The morning that the young ragamuffin Jack O’Reilly knocked on my door was the day I was to attend a board meeting of the local orphanage. There was a certain irony in this turn of events. Our firm was involved in various charitable organisations. For my thirtieth birthday I had been appointed to the board to represent the firm. It was an important appointment and one close to my heart given my formative years with my uncle. I had a passionate interest in ensuring that vulnerable young children would be cared for in the most humane and caring way possible. Was Jack O’Reilly’s presence in my home a sign? If so, to what intent? These were the questions I pondered as I stirred a pot of oatmeal porridge on the hob for him. He looked undernourished. Given the way he had scoffed the milk I proffered him, he must be starving.
My immediate dilemma now was what to do with the young lad. It was vital I attend the board meeting on time. I did not have the heart to toss Jack back out onto the streets. He would perish. But could I trust him enough to leave him in my home unsupervised? Maybe his fear of being sent back to the “gov’mint ‘ouse” was enough to ensure he would not rob me blind or vandalise my home were I to leave him alone while I attended the board meeting. Perhaps it was the very institution he had escaped from. I could make discrete enquiries whilst I was there. Having made my decision, I offered him the porridge which he ate with gusto while I told him my plan.
He could stay while I attended to some important business. Under no condition was he to answer the door should anyone come knocking. Now that he was warm and fed, I assumed he would become tired and sleepy very quickly. In fact, as I was laying down the terms of his stay, his eyelids were beginning to droop as he struggled to listen to me. I quickly made a make-shift bed for him on the floor next to the hearth. He would be warm and comfortable. A platter of fruit and a jug of water on the table would suffice were he to become hungry and thirsty again before my return. Gratefully he nodded his head. He was asleep before I softly closed the door on my way out.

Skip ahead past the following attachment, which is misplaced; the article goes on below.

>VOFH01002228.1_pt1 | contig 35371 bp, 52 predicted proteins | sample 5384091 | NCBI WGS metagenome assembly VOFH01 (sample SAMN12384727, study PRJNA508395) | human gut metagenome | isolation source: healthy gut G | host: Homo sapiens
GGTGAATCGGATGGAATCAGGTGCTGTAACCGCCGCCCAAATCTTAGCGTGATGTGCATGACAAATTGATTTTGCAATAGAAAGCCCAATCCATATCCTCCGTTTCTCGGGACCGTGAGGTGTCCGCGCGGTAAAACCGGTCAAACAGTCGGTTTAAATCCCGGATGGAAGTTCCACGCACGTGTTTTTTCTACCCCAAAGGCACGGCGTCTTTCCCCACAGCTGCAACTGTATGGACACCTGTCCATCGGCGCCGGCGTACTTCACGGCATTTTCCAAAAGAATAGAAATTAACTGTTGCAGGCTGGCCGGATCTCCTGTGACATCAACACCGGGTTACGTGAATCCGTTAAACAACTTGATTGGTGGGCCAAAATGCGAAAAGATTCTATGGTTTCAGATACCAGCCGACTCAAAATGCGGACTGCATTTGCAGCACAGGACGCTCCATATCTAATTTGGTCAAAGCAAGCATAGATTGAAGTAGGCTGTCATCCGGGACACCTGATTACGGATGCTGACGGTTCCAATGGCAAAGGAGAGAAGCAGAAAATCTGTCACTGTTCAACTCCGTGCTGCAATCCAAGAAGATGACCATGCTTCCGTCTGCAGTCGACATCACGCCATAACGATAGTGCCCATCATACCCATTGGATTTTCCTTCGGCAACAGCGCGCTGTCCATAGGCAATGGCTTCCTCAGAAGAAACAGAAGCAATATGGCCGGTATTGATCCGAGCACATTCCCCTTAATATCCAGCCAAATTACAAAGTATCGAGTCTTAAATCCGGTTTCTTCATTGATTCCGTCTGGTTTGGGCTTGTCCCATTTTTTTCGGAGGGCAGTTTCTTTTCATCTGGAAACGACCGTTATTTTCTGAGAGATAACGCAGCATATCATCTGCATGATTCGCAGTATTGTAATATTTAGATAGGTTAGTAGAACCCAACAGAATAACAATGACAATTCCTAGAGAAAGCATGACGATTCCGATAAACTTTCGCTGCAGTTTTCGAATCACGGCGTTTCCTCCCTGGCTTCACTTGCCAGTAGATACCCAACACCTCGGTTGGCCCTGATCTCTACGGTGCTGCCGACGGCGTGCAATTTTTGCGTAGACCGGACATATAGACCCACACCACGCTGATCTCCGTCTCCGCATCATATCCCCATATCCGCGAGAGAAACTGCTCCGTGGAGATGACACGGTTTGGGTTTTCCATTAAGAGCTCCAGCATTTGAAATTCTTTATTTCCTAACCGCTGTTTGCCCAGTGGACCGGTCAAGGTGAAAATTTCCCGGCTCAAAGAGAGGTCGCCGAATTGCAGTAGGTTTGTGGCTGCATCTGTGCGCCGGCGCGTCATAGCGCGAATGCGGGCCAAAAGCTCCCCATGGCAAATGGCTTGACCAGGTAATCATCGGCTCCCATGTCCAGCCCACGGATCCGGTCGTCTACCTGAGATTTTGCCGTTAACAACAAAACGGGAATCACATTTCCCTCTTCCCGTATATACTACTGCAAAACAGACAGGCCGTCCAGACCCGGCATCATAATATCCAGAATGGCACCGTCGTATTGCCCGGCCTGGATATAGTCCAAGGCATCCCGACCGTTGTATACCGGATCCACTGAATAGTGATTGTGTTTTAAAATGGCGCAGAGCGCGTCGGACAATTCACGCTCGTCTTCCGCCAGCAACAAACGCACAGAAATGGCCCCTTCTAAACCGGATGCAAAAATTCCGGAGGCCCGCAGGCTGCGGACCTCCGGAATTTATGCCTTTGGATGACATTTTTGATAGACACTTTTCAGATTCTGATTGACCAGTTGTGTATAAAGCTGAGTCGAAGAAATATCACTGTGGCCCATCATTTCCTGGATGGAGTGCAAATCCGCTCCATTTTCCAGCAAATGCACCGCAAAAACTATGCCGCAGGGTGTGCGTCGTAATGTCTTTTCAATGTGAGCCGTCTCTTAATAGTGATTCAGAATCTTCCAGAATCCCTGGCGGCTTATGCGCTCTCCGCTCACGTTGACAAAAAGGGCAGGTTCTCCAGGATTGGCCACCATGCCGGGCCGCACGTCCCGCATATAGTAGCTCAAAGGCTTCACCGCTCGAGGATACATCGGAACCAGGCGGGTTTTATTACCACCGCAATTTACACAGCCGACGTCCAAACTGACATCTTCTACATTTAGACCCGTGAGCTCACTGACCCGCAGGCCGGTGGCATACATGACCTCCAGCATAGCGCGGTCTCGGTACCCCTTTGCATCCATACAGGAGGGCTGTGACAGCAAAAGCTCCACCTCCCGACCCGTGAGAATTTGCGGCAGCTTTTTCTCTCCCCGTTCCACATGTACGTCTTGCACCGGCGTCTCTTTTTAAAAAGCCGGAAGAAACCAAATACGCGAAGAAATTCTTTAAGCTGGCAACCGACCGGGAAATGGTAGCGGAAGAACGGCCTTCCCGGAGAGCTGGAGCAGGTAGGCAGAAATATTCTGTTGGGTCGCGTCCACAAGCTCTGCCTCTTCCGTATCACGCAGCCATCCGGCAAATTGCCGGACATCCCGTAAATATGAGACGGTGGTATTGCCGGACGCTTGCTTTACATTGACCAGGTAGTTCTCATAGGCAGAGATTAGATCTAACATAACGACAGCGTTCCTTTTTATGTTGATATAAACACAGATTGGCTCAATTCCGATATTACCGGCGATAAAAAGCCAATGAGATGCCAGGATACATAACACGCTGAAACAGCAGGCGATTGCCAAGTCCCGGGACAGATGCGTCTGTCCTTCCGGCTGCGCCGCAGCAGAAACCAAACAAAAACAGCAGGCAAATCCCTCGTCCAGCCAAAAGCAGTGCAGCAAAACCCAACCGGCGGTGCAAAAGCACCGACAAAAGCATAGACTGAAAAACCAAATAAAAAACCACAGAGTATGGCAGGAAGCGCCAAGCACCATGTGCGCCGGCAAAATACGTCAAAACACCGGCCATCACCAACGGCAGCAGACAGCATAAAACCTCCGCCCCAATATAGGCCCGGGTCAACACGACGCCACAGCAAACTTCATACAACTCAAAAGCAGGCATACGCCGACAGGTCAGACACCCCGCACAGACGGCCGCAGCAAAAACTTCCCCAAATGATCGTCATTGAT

The orphanage was only a brisk thirty minute walk from my home. I arrived at the same time as several other board members pulled up in their carriages. Introducing myself, I followed them to the ostentatious board room. A large carved oak table was surrounded by plush upholstered chairs. The floor was covered in soft red carpet. The windows draped in red velvet. Elaborate gold framed paintings by several old masters adorned the walls. It looked and smelled of vast riches. For me, it seemed strangely at odds with the purpose of the organisation. Mindful I represented the firm I reminded myself not to make rash, unfair judgements. The dozen chairs surrounding the table filled quickly. Silently waiters decked in regalia worthy of serving royalty, arrived bearing platters of hot rolls, steaming bacon and eggs, pots of hot coffee. White gloved, they proceeded to serve the board members. Had I known the meeting was to start with breakfast I would have forgone my stale bread and jam at home.
Breakfast over and the dishes cleared, the meeting was called to order by the chair. I was introduced and welcomed. The order of business was odd. There was not a single item that referred to the reason for the board’s existence, let alone the orphanage’s role and function. Perhaps that was to follow, I thought. Discussion about menus for future meetings were extensive and vocal. A menu considered more worthy of the prestigious nature of the board’s members passed with an overwhelming majority. The chairs were old and worn someone said. They were to be reupholstered. A subcommittee was formed to investigate what would be the best fabric to use and make recommendations to the next meeting. Other minor details having been dealt with, the meeting was closed. Due to lack of time all other matters were to be carried over to the next meeting in two months’ time.